Norway warns of imminent 'concrete' terror threat

The intelligence service said it had received information about a threat from Islamic militants

Norway faces a “concrete” terror threat from Islamic militants, the intelligence service has said.

Norwegian security service PST said on Thursday that it has received information about an imminent threat against the country from individuals with links to Islamic fighters in Syria.

Benedicte Bjoernland, the head of PST, said the agency has received “reliable information” from a foreign partner about some kind of attack “within days.” She declined to identify the source.

“It was unspecific about what the target might be,” Bjoernland said, adding that PST has no information about how or when such an attack would take place.

According to an assessment carried out by PST last month, about 50 people have travelled to Syria from Norway as foreign fighters – and half of these have now returned to the country.

The domestic intelligence agency could not exclude that people involved with the threat were already in Norway.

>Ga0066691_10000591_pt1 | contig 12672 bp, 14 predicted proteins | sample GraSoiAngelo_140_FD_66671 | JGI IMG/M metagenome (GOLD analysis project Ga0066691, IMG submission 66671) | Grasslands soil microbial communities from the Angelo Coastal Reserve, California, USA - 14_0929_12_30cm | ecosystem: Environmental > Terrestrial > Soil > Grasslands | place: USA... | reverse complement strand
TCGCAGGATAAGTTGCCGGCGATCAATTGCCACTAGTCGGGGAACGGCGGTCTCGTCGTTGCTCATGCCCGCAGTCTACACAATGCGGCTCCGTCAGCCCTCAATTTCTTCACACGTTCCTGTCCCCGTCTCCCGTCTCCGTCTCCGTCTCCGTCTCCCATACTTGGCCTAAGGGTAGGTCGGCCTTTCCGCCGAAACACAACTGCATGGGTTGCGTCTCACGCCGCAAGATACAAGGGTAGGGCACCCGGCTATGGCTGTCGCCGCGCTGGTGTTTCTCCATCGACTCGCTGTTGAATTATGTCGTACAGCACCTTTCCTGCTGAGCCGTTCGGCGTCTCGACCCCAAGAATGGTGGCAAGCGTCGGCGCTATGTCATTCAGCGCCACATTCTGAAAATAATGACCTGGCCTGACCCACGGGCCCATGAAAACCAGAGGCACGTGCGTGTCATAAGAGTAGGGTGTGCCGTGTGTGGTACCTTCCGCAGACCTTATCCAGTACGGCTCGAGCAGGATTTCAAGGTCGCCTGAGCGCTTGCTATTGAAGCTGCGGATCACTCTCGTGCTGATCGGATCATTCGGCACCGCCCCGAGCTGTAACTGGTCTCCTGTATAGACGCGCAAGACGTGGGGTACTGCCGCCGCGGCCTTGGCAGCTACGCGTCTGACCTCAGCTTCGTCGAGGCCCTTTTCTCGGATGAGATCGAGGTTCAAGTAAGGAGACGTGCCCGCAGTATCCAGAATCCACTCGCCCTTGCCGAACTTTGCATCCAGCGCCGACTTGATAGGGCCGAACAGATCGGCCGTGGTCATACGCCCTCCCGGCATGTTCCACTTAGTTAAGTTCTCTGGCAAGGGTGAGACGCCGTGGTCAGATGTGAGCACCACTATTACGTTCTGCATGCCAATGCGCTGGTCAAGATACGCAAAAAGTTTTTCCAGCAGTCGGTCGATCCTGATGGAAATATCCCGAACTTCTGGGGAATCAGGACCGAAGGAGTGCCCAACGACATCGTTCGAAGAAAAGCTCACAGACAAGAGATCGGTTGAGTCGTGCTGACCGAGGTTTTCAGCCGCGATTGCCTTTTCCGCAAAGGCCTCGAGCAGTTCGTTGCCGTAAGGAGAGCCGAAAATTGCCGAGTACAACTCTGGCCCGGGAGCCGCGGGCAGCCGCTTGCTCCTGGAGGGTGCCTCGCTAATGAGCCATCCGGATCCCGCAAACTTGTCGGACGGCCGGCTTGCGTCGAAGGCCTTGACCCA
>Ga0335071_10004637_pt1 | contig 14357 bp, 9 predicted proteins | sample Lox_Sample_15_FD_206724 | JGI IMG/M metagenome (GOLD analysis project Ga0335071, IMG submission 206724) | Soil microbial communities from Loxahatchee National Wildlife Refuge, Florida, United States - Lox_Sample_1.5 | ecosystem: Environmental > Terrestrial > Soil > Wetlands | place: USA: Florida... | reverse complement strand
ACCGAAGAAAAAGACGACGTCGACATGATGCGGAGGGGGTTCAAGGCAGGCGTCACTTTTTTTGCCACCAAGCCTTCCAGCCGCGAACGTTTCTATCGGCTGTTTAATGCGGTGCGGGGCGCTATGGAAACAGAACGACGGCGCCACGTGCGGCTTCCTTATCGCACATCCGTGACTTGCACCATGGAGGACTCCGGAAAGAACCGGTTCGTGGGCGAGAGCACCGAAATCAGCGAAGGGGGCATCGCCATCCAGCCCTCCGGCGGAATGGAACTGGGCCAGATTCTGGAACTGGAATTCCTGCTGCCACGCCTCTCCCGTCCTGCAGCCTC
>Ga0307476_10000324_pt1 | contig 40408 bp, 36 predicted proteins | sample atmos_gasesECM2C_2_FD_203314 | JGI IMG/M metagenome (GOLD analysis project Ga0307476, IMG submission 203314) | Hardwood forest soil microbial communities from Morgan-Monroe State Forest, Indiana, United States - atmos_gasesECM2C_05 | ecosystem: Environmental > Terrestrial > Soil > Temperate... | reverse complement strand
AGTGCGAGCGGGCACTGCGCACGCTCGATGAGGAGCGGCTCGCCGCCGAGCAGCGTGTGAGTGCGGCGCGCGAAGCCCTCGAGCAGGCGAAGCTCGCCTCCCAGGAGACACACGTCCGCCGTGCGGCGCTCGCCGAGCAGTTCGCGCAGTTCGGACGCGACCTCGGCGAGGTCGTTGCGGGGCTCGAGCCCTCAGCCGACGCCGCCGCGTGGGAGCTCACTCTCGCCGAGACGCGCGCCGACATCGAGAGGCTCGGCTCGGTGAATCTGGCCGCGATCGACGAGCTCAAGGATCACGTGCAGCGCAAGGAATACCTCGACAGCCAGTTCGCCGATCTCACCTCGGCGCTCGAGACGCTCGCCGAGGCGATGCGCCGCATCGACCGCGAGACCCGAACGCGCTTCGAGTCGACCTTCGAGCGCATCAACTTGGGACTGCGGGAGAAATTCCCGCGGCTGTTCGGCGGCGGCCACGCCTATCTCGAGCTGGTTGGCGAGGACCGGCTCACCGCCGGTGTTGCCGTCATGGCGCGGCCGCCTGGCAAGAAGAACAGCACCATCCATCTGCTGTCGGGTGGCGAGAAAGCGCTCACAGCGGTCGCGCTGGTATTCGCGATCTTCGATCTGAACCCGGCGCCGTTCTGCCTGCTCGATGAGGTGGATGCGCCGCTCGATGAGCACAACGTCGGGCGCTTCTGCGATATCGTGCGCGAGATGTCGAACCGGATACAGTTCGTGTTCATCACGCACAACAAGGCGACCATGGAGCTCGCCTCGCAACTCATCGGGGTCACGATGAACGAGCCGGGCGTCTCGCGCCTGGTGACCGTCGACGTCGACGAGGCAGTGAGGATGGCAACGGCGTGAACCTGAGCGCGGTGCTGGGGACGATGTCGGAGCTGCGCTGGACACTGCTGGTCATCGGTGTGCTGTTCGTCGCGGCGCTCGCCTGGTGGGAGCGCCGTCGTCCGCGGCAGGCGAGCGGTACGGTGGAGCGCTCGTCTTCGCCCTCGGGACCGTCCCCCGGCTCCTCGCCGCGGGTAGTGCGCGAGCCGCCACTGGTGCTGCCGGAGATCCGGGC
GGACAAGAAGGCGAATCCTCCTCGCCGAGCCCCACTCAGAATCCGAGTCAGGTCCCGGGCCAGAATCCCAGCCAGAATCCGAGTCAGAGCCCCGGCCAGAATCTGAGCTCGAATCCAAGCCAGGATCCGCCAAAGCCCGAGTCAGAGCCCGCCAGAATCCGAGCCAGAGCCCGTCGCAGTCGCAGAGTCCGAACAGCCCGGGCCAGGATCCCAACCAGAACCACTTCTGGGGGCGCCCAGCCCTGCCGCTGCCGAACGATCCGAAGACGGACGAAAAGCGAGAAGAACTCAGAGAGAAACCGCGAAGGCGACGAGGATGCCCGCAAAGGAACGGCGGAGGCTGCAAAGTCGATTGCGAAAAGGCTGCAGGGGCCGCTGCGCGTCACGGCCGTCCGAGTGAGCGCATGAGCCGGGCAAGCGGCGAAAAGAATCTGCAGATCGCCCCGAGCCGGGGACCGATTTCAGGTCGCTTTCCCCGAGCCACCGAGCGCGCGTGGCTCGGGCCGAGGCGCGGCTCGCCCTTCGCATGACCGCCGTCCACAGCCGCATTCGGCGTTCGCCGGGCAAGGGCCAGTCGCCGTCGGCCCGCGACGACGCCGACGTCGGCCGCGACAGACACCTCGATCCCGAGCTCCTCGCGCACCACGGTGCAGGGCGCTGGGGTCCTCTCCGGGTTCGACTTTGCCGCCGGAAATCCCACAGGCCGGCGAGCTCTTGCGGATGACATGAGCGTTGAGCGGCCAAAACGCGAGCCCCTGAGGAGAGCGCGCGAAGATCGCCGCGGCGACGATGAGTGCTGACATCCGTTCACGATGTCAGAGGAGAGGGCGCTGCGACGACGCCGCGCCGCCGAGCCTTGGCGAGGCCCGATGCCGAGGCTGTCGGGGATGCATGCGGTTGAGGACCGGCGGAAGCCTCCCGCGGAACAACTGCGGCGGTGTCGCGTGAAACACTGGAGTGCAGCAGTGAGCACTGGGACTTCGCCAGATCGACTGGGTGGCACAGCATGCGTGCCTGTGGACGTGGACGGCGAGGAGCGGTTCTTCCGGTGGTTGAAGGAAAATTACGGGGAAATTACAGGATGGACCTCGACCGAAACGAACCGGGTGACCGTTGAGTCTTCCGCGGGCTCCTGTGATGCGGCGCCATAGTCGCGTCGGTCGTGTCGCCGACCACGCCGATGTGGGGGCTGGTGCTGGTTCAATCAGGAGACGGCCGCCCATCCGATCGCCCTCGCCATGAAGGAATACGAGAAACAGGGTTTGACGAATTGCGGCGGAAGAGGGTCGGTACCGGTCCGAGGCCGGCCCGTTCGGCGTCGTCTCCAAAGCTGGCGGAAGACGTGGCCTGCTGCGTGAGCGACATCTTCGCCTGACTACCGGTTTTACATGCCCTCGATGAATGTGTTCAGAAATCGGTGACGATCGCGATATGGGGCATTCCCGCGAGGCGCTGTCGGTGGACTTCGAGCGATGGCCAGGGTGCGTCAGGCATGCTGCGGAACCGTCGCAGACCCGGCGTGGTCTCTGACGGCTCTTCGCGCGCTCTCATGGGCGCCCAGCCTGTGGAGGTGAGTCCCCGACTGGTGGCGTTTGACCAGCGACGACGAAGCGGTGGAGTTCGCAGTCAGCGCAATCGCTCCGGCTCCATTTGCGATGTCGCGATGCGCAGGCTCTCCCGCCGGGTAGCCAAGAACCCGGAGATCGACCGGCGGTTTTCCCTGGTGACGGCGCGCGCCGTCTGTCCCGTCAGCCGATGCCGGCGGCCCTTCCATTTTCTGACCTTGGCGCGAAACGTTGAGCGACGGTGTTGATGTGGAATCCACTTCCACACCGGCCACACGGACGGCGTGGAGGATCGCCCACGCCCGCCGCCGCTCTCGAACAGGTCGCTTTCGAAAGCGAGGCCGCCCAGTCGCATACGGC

Bjoernland told a news conference that authorities hoped a terror act could be averted by going public with the information.

National Police chief Vidar Refvik said law enforcement would be more visible at border crossings, airports and train stations but reiterated the threat was vague about a target.

The greatest terror threat in Norway comes from Islamic extremists in and around Oslo, PST said in an April assessment.

It was unclear whether Thursday's case was linked to the May arrest of three Norwegian citizens with alleged links to an al-Qa'ida splinter group on preliminary charges of supporting or participating in a terror organization.

Earlier this month, the United States put Norwegian citizen Anders Cameroon Ostensvig Dale on a terrorism blacklist.

One of the gunmen in the 2013 shopping mall assault in Nairobi, Kenya, was a Norwegian citizen.

Norway is still recovering from the 2011 attack by far-right fanatic Anders Behring Breivik, who was jailed for a maximum 21 years in 2012 after being found guilty of murdering 77 people in twin terror attacks in Olso and at a Norwegian Labour party youth camp in 2011. He gunned down his teenage victims with an automatic rifle.

Additional reporting by Associated Press

Read more: UK terrorism laws 'too broad'
Will the young Britons fighting in Syria be allowed to resume their lives at home?
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